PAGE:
Friday, January 22, 2010

Heating Up the Cold Frame

The cold frame has been outside for about a week now and we have had two sunny days recently. I use a maximum-minimum thermometer and a soil thermometer to record the effect of the cold frame. Most interesting is that the soil inside the frame, except near the front edge where the sunshine doesn't reach, is no longer frozen.

There is no doubt that the sun warms up the air and the soil inside the cold frame. On January 21st, when the high daytime temperature (according to the newspaper) was 32 degrees, the temperature inside reached 64 degrees. It was a bright sunny day. The next day was another mostly clear sunny day and the temperature got up to 61 degrees and the soil temperature (taken in the area that the sun reached) was 46 degrees, although the outside temperature high was 36 degrees.

After I put the cold frame outside I added insulation that I bungee cord over the glass in the afternoon when the sun no longer reaches the cold frame.
Two nights ago the outside temperature dropped to 14 degrees but the lowest temperature inside the cold frame was 30 degrees. Last night the outside temperature was 12 degrees but the lowest temperature inside the cold frame was 29 degrees and the soil temperature in the morning before the sun struck the cold frame glass was 36 degrees.

What these mean is that, on those two clear sunny days, the temperature inside the cold frame got up to 25 to 30 degrees higher than the outside air temperature. At night the temperature dropped below freezing but was about 16 degrees above the outside air temperature. The soil temperature remained above freezing although it dropped about 10 degrees.

We have three more warm (but not necessarily sunny) days coming up (projected highs in the mid 30s to low 40s) followed by a return to much colder weather (highs in the low twenties and lows around 10 degrees). I may move a few of the mache and claytonia seedlings that I grew as an experiment into the cold frame tomorrow to see if they can survive the colder weather. Do I leave the insulation on all day if it is going to be cloudy? Do they need sunlight or warmth more?

Thursday, January 14, 2010

Keeping Busy in the Winter

What is that object sitting in the midst of the snow in garden bed #4?
Today is January 14th. Snow covers the garden. After all, this is Syracuse. I can't prepare the soil, plant vegetables, fertilize plants, or harvest produce.
The seed catalogs have been here for over a month and the seed orders have already been placed and some have arrived.
The plan for this year's garden is made. What will be grown and where things will be planted has been decided.
Is it time to relax and read? Some.
But when it is impossible to work in the garden it may be time to work in the cellar. The object is my first attempt at a cold frame. I just put it out in the snow today because we are supposed to have sunny weather and temperatures above freezing for the next four or five days. My hope is that this weather will warm up the soil inside the cold frame so that soon after the beginning of February I can plant the little spinach and corn mache seedlings that are growing in the cellar. The magic date is supposed to be around February 8th when the daylight will have increased to ten hours.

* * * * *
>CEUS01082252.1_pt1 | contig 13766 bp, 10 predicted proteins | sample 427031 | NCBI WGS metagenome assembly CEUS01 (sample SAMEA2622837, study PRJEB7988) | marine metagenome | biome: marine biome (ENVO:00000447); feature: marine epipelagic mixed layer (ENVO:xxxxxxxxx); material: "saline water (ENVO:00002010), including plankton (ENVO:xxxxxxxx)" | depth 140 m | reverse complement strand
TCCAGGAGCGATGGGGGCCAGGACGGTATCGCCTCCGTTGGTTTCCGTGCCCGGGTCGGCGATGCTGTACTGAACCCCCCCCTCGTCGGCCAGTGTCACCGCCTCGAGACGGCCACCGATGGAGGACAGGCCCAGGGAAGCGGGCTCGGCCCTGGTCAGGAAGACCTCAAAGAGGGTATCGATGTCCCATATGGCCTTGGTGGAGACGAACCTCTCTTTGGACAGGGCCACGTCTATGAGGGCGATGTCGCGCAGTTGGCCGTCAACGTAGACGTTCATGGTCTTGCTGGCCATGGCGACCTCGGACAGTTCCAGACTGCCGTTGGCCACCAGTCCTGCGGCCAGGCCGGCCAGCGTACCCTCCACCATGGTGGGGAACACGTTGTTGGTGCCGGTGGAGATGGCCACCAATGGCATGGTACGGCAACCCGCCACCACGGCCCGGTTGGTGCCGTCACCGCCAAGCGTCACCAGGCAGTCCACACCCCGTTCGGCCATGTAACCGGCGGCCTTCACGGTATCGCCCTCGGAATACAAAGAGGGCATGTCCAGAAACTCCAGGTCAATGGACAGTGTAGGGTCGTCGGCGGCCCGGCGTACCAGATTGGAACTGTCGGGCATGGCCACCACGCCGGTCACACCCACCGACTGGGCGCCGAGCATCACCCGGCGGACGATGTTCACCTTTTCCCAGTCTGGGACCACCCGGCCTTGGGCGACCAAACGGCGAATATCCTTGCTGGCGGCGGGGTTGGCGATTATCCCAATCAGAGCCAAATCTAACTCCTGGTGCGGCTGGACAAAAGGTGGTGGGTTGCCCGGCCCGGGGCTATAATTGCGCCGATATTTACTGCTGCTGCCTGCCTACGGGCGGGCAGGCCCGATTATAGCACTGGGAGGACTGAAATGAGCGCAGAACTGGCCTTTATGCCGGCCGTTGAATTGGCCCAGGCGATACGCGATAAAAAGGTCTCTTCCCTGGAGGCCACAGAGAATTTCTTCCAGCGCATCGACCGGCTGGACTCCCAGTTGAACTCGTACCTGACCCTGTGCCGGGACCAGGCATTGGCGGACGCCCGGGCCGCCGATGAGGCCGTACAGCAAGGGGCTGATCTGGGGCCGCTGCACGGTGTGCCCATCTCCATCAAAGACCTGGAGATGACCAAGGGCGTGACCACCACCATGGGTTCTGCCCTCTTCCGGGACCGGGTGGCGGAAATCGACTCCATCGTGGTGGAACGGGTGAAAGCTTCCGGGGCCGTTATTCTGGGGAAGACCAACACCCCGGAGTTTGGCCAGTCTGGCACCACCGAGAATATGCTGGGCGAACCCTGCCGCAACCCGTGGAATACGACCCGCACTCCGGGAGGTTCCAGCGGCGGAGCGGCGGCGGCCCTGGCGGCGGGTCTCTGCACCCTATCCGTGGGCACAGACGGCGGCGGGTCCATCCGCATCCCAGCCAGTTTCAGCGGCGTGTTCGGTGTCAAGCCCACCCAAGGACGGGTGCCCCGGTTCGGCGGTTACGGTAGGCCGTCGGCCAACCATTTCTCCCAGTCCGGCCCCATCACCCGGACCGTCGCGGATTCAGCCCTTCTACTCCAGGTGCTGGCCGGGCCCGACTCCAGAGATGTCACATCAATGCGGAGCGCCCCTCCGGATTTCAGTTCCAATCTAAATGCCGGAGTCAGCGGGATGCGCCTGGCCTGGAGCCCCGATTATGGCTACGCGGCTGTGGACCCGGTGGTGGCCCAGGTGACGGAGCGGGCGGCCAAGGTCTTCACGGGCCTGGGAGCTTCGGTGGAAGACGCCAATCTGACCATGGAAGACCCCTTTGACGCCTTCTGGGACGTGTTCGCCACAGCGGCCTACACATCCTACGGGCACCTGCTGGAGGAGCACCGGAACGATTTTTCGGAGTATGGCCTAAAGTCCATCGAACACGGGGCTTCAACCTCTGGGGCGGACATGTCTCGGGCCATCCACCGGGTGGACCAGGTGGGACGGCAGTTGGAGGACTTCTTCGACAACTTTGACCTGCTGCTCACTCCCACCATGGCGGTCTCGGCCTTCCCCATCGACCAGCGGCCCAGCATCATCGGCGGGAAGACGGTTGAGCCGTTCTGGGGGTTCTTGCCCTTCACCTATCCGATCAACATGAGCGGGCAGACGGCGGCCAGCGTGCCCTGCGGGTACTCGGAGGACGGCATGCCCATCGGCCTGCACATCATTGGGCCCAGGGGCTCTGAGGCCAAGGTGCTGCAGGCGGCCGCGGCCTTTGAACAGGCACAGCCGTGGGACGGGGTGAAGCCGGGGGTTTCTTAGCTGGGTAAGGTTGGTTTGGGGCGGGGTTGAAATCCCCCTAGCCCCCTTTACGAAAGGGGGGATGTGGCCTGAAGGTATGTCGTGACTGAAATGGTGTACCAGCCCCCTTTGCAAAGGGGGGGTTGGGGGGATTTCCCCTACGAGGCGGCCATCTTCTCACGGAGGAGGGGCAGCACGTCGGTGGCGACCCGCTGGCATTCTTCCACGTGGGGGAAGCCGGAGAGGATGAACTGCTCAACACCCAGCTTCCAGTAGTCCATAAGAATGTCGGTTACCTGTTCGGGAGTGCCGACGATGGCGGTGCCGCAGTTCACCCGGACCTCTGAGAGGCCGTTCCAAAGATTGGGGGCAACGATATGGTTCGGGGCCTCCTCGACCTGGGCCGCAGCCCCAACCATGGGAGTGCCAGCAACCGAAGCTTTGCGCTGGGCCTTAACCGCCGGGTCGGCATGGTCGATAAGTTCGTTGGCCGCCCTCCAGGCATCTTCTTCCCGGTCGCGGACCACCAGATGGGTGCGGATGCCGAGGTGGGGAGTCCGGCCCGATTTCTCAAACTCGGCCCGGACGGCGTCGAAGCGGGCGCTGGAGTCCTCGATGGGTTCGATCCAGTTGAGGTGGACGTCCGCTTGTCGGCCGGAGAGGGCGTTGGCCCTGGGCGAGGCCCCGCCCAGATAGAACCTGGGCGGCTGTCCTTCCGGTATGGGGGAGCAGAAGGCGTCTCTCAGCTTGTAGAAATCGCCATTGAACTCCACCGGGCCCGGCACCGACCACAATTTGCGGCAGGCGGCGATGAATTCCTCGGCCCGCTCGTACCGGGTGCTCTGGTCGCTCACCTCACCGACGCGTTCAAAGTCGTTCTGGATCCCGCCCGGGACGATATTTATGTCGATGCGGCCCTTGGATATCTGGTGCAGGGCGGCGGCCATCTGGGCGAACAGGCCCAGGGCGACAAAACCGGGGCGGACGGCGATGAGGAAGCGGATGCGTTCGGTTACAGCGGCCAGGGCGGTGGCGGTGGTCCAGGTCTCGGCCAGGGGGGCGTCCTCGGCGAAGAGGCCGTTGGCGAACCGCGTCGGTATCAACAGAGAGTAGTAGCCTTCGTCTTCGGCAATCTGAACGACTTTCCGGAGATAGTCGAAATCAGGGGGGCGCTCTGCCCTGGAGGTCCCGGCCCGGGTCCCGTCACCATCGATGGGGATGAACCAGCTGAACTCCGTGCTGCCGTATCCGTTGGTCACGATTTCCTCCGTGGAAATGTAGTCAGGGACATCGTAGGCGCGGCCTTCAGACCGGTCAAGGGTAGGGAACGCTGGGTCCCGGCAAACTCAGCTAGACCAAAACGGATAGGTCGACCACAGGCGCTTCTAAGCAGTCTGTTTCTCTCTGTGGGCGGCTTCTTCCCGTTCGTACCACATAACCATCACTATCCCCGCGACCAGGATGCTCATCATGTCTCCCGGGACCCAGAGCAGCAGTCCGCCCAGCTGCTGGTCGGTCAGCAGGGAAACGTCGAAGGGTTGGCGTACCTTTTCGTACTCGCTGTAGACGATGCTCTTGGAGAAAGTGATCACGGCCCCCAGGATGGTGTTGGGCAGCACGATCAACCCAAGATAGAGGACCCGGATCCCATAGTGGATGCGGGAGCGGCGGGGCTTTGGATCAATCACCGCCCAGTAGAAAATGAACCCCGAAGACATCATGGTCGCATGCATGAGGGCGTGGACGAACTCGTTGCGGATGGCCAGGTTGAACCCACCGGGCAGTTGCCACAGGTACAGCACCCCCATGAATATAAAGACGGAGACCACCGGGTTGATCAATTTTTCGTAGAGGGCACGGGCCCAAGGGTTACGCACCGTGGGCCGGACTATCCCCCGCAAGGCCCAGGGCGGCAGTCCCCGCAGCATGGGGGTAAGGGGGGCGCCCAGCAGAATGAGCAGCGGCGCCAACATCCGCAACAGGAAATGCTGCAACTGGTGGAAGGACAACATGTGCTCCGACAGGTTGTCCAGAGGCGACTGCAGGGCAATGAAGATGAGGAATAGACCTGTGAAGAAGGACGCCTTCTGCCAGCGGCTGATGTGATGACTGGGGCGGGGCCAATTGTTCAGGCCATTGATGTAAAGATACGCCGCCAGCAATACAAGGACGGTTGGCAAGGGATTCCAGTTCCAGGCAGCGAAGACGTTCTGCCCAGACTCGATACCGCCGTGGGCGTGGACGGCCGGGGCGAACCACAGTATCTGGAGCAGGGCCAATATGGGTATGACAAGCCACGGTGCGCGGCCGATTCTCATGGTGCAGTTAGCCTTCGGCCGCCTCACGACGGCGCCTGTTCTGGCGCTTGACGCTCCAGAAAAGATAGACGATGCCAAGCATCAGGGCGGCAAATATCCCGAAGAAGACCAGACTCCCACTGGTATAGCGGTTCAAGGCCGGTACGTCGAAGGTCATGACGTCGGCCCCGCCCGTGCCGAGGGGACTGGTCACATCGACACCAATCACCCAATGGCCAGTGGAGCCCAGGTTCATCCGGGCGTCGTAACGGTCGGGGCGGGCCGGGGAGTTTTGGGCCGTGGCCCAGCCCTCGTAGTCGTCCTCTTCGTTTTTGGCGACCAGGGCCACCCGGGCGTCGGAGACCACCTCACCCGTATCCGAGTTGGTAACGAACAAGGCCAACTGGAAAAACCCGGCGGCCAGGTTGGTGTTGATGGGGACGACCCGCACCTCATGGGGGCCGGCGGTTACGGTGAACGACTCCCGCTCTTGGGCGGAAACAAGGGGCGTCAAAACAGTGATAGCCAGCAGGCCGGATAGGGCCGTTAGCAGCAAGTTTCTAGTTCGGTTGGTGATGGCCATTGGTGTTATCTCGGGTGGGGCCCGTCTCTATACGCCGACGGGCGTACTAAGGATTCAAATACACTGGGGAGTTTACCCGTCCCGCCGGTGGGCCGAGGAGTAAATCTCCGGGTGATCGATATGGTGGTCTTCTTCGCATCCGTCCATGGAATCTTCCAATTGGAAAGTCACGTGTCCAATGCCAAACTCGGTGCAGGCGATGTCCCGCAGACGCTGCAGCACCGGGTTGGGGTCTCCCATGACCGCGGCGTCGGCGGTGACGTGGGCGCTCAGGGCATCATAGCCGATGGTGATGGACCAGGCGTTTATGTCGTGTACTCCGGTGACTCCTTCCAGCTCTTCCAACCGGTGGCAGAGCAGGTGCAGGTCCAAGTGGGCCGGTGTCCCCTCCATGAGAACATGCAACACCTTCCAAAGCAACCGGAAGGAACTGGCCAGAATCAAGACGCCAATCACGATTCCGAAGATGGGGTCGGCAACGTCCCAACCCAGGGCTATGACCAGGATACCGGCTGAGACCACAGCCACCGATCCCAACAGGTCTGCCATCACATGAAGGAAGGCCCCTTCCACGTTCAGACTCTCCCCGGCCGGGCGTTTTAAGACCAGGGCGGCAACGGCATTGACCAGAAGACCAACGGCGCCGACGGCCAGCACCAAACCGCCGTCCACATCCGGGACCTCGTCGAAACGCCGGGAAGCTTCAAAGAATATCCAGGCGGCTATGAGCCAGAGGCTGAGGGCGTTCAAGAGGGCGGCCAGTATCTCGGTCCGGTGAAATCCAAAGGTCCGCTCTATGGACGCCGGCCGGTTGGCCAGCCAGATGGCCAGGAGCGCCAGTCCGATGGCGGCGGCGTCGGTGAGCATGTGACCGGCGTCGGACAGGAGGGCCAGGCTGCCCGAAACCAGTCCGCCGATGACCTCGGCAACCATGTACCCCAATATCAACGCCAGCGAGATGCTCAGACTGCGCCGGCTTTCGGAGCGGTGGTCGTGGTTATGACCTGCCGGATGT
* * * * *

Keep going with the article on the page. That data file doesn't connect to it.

Here is the cold frame up close.
Except for the screws that hold it together, the insulation hidden inside and the insulation strip that lies under the edge of the glass, it is made from materials that I (or my son, Greg) collected or that have been in the cellar for some time. When I see large storm door windows by the side of the road I grab them. This one is somewhat small, about 26" by 29". The frame is made from 3/4" pine some of which was a neighbor's shelving unit that found itself at the curb. The sides are screwed into halves of pieces of 2" by 4" at the corners. I cut up pieces of our old cedar fence about 1 1/2" wide and nailed them to the bottom of the sides so that the initial rot over time will be of the replaceable cedar pieces and not the pine sides and to hold the insulation. I cut one inch foam insulation and added it to each side covered with black plastic stapled to hold the insulation in place and absorb more sunlight. Right now the cold frame sits on a piece of black plastic that hopefully will absorb heat from the sun and melt the thin layer of snow under the cold frame and warm the soil that is below that. I was planning to remove the black plastic but I could just make slits and plant through it. Since the glass sits on 3/4" pieces of wood screwed about half an inch below the top of the cold frame I placed a metal corner brace under the glass when I put the glass in so that I have a way to lift the glass when I need to get inside to plant, water, etc. The string was added as a back-up means of lifting the glass when I forget to put the corner brace back in place.
The last step will be to cut a piece of foam insulation the size of the glass to bungee cord on top of the glass when it is supposed to get really cold. I may also add a piece of row cover over the plants inside to provide additional protection. I have to purchase a maximum-minimum thermometer to put inside in order to see what the range of temperature is.